It’s helped tremendously. In a lot of the advanced courses you take, you learn the experimental methods that are generally used in the field. Working in the lab, you have to use these methods. So you understand them in much more detail. You actually don’t have to study as much for your courses because you already learn those techniques and you know the properties of what you’re working with.

How many hours do you typically work during the school year?
On average, I probably spend maybe 20 hours a week in the lab. Weekends are actually when you get most work done. And the summers....

Have you ever taken graduate level courses?
I took a graduate biochemistry course in the fall of last year, and then another one last spring on chemical biology. It was very useful. The graduate courses are more problem-solving oriented, and are a good complement to the undergraduate courses. In the undergraduate courses, you learn all the information. But in the graduate courses, you use the information, apply it to systems and experiments, and try to understand results. The graduate courses I’ve taken emphasize all the different techniques, what you can do, what’s possible, . . . what’s being done right now. That was what really grabbed me into the field of chemical biology – what I plan to study in graduate school.

Tell me about some of your other science –related activities.
Together with a few of my peers, we founded an undergraduate journal club. We felt it was necessary for undergraduates to be exposed to primary literature. And it’s worked out great. We get together, discuss recent papers, and invite faculty whose research correlates with the field to be there to mediate discussions. …Because the aims are similar with another club, it’s been fused with the biochemistry society this year.

I also am one of the undergraduate TAs for the biochemistry 1 course taught by my mentor, Dr. Haltiwanger. And I’ve also tutored for calculus and physics. I’ve learned that I really like to teach and that I have a knack for it. . . I believe that I can present the information in a clear manner. When you’re talking to undergraduates who don’t work in a lab, and don’t know the technical lingo being used… what I try to do is to bridge that gap and relate the topics and what’s going on in the course to the students in such a way that they may be able to understand easier what’s going on.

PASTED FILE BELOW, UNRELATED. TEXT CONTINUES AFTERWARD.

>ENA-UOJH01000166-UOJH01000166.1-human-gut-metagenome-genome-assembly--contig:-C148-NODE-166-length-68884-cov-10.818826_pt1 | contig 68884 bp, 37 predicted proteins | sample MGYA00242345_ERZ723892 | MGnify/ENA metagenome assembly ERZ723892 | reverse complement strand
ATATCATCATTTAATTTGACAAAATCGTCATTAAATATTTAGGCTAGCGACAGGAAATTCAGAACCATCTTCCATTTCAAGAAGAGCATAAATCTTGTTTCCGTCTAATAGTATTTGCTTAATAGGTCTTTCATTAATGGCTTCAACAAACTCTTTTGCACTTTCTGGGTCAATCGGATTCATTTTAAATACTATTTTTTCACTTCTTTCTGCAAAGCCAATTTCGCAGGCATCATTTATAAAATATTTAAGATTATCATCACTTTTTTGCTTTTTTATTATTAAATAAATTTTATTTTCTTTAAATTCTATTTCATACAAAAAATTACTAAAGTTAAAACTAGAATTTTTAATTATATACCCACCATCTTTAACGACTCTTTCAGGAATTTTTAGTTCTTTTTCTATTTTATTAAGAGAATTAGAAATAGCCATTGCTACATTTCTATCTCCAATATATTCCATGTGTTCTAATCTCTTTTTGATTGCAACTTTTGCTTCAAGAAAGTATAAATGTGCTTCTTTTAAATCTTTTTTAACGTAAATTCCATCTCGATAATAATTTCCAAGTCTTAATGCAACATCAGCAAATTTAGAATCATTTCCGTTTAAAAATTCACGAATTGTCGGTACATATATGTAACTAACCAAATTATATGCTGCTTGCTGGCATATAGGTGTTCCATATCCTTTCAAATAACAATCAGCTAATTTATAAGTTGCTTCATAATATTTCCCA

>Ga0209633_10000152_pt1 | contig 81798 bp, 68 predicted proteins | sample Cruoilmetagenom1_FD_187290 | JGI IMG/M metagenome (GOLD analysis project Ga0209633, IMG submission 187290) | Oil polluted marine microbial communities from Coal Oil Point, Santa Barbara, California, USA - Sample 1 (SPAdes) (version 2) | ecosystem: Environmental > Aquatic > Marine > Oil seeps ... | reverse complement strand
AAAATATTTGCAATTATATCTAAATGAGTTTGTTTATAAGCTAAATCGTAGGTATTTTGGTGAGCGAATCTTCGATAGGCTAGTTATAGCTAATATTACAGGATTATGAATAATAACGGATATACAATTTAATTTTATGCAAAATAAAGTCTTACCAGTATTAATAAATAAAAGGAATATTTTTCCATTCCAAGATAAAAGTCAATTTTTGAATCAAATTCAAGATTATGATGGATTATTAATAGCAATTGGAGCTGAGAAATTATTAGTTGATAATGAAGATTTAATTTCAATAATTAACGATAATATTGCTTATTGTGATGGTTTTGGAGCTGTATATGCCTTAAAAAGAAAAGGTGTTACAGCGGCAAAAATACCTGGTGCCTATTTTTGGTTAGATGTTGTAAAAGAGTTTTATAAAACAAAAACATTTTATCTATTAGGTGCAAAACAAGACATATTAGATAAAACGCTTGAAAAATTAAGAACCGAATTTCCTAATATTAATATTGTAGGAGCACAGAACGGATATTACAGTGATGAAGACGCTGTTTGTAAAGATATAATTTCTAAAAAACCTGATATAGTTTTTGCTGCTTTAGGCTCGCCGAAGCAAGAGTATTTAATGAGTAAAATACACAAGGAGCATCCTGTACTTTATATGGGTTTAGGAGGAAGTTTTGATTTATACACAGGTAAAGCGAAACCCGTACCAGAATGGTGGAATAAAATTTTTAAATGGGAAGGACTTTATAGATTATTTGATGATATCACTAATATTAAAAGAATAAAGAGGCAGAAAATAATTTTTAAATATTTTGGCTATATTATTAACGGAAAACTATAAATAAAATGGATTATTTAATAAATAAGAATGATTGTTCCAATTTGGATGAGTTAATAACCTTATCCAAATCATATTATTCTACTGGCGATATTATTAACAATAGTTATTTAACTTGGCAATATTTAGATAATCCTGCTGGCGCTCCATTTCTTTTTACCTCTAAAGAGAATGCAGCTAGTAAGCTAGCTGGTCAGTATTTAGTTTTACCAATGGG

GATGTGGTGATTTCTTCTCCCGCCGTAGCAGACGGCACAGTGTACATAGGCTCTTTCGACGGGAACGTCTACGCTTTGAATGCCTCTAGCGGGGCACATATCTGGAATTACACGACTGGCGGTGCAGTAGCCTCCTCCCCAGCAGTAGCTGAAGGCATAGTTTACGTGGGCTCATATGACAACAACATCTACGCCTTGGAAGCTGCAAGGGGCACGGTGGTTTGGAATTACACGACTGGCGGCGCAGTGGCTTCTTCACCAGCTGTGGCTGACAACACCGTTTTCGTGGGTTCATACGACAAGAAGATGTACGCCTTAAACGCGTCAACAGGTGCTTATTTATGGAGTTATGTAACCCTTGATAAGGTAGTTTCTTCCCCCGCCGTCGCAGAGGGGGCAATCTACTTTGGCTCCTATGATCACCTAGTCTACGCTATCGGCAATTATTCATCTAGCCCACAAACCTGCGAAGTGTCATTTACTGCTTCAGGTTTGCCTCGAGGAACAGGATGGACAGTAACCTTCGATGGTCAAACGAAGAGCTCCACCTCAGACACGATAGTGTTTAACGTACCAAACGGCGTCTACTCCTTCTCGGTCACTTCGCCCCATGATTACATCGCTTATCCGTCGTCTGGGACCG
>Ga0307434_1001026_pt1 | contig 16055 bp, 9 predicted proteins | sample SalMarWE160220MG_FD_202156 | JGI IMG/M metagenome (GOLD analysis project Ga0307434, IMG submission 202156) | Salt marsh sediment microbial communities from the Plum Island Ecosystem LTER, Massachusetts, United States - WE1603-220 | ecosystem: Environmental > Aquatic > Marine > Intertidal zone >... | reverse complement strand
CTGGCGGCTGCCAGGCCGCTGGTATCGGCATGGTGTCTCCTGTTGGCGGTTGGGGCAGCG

Do you have advice for other fellow students at SB?
Research will definitely help you with your courses. The undergraduate research experience is a good one for multiple reasons. I have really good mentors who are always questioning my knowledge and understanding of what I’m actually doing. If I ever have a question, and this goes for mentors of many of my friends who do undergraduate research too ….you’ll see that the faculty are always open to helping you. They’re willing to help.

Tell me more about your mentors.
I have a weekly meeting with both of my mentors, Dr. Holdener and Dr. Haltiwanger, at the same time. I show them the results that I got during the week. And anything that I have, any ideas…we’ll talk about the logical steps into what we should look at next based on the results that I’ve presented. Anytime I have a question, I can also ask any graduate student, or the post docs, or even the other undergraduates. In the Haltiwanger lab, some of the other undergraduates are very experienced, and they help me as well. 

Are you looking forward to starting a PhD program?
I wish I would have started already. It's about time! . . . I would like to do a chemical biology graduate program which is closely tied to biochemistry but there are subtle differences. It’s more chemistry based with a little more drug design/drug discovery-based work, using small molecules to probe biological systems. . . Looking back, what I’m interested in now isn’t what I came here for 5 years ago, but I’m glad I came here to SB. Hockey brought me here. And I’m going to leave after using only a small amount of what the school has to offer. All the research, the academics has been very influential for me—and will definitely help me in the future.  

As a condition of the Beckman Scholars program, you made a commitment to working in the lab for two summers and an academic year —including the summer after you graduate. What are the benefits of a program with such time demands?
It’s allowed me to take on a bigger project and to see it further along than just doing an 8 or 10 week program over the summer. I’ve worked in the Haltiwanger lab for almost a year now. And I’ve only now started to become comfortable with and helpful, I think, in what the lab is actually trying to do, what direction we’re trying to take things in. When you first start out working in a lab, you need to realize that it’ll take 2, 3, 4 weeks just to learn where everything is!